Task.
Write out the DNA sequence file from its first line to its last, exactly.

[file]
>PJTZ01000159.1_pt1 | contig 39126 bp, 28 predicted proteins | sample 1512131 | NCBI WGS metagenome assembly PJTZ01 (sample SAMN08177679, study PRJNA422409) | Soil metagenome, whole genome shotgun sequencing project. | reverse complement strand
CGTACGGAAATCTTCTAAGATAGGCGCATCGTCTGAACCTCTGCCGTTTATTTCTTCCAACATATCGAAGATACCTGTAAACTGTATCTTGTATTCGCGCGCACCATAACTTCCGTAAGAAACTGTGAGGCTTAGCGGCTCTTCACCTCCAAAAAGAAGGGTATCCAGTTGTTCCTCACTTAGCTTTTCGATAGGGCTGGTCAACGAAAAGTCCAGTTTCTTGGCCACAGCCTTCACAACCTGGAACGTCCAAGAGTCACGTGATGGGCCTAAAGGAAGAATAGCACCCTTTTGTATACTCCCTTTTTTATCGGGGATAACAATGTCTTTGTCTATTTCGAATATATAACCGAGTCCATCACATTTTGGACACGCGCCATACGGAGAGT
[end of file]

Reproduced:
>PJTZ01000159.1_pt1 | contig 39126 bp, 28 predicted proteins | sample 1512131 | NCBI WGS metagenome assembly PJTZ01 (sample SAMN08177679, study PRJNA422409) | Soil metagenome, whole genome shotgun sequencing project. | reverse complement strand
CGTACGGAAATCTTCTAAGATAGGCGCATCGTCTGAACCTCTGCCGTTTATTTCTTCCAACATATCGAAGATACCTGTAAACTGTATCTTGTATTCGCGCGCACCATAACTTCCGTAAGAAACTGTGAGGCTTAGCGGCTCTTCACCTCCAAAAAGAAGGGTATCCAGTTGTTCCTCACTTAGCTTTTCGATAGGGCTGGTCAACGAAAAGTCCAGTTTCTTGGCCACAGCCTTCACAACCTGGAACGTCCAAGAGTCACGTGATGGGCCTAAAGGAAGAATAGCACCCTTTTGTATACTCCCTTTTTTATCGGGGATAACAATGTCTTTGTCTATTTCGAATATATAACCGAGTCCATCACATTTTGGACACGCGCCATACGGAGAGT